- Title: Christmas Tales of Terror
- Author: Chris Priestley
- Publisher: Bloomsbury
- ISBN: 9781408838402
It’s quite short, just the seven stories featuring a snowman deadly enough to rival yesterday’s Doctor Who Christmas Special, a little toy drummer boy with murderous intent, and you’ll never feel the same way about, or safe again, around holly our seasonal greenery ever again…
Each of the seven stories is deliciously creepy and just the thing to get me in to the seasonal sprit. Well okay maybe not. 😉 But they were a lot of fun. My only problem? They weren’t enough of them.
If you’re looking for something to keep you busy for an hour or so, during what remains of the Christmas break, I can heartily recommend, Chris Priestley’s Christmas Tales of Terror.
From malevolent snowmen to Father Christmas – with a difference …
Chris Priestley is on absolute top form in these atmospheric, clever and thoroughly chilling stories. Add a new kind of thrill to the fluffiest of seasons with seven brilliantly conceived examples of why you’d better be good at Christmas time. For stories which can be enjoyed by the whole family, unwrap these perfectly formed festive tales of terror, each with a gripping yarn and genius twist.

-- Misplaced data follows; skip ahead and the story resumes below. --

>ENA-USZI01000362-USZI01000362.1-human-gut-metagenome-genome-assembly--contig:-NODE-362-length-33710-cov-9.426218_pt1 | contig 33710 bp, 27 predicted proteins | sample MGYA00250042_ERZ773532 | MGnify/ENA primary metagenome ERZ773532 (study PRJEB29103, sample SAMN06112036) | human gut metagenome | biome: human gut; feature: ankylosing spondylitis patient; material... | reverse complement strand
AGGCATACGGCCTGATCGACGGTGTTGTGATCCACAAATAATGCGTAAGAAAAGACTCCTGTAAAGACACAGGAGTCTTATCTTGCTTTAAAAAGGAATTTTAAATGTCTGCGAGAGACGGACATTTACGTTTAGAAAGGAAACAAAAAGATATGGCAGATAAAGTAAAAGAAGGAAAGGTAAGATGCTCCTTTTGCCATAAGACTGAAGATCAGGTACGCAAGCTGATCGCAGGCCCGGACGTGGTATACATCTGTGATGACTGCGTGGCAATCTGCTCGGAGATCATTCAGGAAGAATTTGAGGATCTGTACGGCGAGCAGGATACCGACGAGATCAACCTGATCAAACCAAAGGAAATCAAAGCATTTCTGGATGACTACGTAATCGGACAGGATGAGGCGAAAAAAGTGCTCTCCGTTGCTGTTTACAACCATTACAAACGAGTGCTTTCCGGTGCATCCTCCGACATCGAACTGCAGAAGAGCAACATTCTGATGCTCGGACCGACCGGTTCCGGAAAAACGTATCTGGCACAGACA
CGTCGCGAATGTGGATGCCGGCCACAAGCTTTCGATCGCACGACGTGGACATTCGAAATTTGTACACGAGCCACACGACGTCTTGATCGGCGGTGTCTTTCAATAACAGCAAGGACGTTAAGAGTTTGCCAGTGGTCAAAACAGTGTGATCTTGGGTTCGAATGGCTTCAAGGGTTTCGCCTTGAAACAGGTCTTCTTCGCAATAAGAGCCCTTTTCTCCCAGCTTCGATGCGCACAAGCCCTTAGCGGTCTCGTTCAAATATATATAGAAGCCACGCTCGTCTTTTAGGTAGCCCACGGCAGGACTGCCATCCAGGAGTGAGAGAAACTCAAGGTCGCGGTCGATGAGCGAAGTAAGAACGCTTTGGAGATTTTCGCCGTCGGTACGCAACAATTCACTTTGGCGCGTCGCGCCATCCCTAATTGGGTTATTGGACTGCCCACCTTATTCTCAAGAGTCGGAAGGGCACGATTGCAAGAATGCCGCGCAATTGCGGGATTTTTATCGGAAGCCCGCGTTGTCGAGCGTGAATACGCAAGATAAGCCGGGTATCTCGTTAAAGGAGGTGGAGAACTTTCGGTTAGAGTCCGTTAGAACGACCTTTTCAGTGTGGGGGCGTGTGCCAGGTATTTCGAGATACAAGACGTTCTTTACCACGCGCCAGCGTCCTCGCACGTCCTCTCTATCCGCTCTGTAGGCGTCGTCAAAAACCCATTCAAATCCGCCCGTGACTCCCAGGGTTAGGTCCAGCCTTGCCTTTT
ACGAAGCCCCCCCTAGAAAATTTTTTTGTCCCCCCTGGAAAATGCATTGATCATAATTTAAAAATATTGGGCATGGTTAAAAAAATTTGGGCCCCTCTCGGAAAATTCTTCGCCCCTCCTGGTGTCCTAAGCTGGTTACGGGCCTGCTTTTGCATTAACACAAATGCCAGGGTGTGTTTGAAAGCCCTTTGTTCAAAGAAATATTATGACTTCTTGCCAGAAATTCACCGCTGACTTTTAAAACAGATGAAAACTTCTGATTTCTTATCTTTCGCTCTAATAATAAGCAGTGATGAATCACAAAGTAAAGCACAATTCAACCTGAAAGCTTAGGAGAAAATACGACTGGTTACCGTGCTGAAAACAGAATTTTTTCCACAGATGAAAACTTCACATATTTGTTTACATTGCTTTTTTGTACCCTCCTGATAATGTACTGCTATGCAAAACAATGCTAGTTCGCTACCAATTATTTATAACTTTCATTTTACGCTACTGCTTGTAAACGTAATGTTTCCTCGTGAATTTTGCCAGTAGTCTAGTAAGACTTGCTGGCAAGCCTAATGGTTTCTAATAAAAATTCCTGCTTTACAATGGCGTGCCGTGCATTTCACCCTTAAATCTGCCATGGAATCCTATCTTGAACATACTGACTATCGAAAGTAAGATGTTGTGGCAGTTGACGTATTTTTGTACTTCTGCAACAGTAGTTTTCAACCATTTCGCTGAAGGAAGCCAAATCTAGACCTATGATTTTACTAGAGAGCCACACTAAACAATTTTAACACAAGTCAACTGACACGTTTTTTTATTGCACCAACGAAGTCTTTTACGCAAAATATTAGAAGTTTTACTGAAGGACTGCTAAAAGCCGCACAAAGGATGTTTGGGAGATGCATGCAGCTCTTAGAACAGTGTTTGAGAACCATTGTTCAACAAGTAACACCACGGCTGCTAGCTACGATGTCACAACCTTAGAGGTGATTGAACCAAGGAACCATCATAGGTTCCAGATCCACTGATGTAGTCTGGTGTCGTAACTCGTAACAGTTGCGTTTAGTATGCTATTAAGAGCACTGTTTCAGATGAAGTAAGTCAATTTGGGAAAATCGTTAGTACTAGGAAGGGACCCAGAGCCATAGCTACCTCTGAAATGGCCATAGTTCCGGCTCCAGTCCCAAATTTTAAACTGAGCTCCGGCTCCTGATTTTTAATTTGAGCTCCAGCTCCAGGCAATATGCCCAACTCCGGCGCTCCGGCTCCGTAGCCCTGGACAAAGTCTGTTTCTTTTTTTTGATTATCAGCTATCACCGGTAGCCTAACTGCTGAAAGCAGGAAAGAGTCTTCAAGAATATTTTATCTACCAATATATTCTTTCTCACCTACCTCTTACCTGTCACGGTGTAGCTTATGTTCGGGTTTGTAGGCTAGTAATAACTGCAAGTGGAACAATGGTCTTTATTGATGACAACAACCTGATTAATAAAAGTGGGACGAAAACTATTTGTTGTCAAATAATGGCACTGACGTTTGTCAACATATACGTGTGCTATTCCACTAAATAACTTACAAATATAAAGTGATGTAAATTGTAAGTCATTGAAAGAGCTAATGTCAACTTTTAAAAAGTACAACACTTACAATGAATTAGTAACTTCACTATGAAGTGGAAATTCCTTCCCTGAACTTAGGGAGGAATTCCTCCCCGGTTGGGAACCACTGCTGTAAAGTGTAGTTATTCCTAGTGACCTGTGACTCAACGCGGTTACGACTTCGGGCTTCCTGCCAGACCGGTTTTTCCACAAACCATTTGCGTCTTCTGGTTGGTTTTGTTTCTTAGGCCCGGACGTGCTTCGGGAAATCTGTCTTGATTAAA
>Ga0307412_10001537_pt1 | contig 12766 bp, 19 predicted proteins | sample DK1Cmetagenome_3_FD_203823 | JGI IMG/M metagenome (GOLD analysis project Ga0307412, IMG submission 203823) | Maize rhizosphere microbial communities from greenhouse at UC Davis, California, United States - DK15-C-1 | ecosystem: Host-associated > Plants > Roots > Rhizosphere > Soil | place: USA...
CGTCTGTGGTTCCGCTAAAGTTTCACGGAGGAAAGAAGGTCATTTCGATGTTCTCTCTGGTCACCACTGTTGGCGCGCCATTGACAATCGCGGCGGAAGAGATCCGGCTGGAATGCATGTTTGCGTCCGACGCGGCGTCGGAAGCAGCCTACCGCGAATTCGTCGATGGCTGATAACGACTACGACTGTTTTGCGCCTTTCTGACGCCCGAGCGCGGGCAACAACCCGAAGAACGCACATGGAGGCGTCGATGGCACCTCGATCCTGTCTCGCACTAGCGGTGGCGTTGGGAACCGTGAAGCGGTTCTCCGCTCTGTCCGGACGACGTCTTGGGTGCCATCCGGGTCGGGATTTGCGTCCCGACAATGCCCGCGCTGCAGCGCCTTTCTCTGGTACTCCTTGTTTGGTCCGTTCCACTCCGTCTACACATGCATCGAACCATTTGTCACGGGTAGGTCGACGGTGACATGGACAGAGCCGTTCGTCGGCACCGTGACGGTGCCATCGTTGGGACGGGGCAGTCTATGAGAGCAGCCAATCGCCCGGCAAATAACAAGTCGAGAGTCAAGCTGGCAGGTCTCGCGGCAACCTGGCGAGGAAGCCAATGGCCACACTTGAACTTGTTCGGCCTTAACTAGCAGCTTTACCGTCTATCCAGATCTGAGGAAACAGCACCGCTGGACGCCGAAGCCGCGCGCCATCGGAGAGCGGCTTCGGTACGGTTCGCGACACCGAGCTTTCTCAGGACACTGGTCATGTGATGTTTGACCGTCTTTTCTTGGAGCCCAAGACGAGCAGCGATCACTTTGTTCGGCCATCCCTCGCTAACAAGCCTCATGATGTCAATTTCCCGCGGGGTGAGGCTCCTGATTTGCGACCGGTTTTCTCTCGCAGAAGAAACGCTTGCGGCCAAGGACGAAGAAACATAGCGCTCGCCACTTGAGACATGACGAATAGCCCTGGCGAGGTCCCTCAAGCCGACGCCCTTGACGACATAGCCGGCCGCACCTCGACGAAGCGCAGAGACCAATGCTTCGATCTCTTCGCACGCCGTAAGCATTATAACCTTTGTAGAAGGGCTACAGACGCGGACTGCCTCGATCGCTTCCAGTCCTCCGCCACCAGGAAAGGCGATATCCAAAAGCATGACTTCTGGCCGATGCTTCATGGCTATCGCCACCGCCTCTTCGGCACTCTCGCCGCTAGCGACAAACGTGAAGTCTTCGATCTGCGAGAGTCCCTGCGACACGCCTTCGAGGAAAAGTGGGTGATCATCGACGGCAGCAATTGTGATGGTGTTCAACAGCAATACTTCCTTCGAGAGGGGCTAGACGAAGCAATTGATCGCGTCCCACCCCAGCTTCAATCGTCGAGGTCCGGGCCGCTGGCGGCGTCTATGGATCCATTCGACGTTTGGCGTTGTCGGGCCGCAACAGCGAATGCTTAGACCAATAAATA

Singing carols may never seem quite the same again … especially after dark.
To celebrate publication of this new collection, Chris Priestley has written a very special 247tale on the subject of A Creepy Christmas for Bloomsbury’s short story writing competition. The competition is then open to budding writers aged between 10 and 16 to create their own frighteningly festive story. For full details go to www.247tales.com
A Creepy Christmas
That end of the park was empty and Lilian’s footsteps were the only ones to trouble the pristine blanket of pure white snow. It was so beautiful, so magical. She was breathless with excitement and, looking back only once at her now distant friends, walked on.
Lillian’s neat and charmless park was utterly transformed. The grim old archway that stood as a lone reminder of the workhouse that had once stood here was smothered in snow and feathery snowflakes fell and tickled her face. Lilian stepped through the arch as though stepping into another world.
The park was unrecognisable here. Lilian felt she was walking through a deserted wood as she reached an area thick with trees where the snow was especially deep and her whispered footfalls were the only sound. She had never thought of the children who lived and died in the workhouse but now they came unbidden into her thoughts. She even thought she could hear them whispering.
Then looking up she saw children sitting in the branches above her head. They looked like roosting owls. They were ragged children, poorly dressed and pale, eerily lit from below by bright snow. Their thin, wan faces looked down at her with large eyes twinkling in the snow light. They bore an expression she thought at first was one of tragic longing, but which she realised too late was in reality some kind of terrible and cruel hunger.
And, before she could even scream, they jumped.
Chris Priestley, (247 words)